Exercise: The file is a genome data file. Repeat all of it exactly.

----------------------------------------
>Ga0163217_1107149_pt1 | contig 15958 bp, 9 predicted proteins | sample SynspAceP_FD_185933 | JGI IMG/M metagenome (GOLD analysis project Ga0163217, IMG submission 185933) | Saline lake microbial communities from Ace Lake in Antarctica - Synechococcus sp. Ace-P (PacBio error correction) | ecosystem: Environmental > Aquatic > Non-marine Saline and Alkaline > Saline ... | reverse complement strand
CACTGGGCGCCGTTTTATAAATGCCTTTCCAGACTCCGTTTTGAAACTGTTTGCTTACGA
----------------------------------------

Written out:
>Ga0163217_1107149_pt1 | contig 15958 bp, 9 predicted proteins | sample SynspAceP_FD_185933 | JGI IMG/M metagenome (GOLD analysis project Ga0163217, IMG submission 185933) | Saline lake microbial communities from Ace Lake in Antarctica - Synechococcus sp. Ace-P (PacBio error correction) | ecosystem: Environmental > Aquatic > Non-marine Saline and Alkaline > Saline ... | reverse complement strand
CACTGGGCGCCGTTTTATAAATGCCTTTCCAGACTCCGTTTTGAAACTGTTTGCTTACGA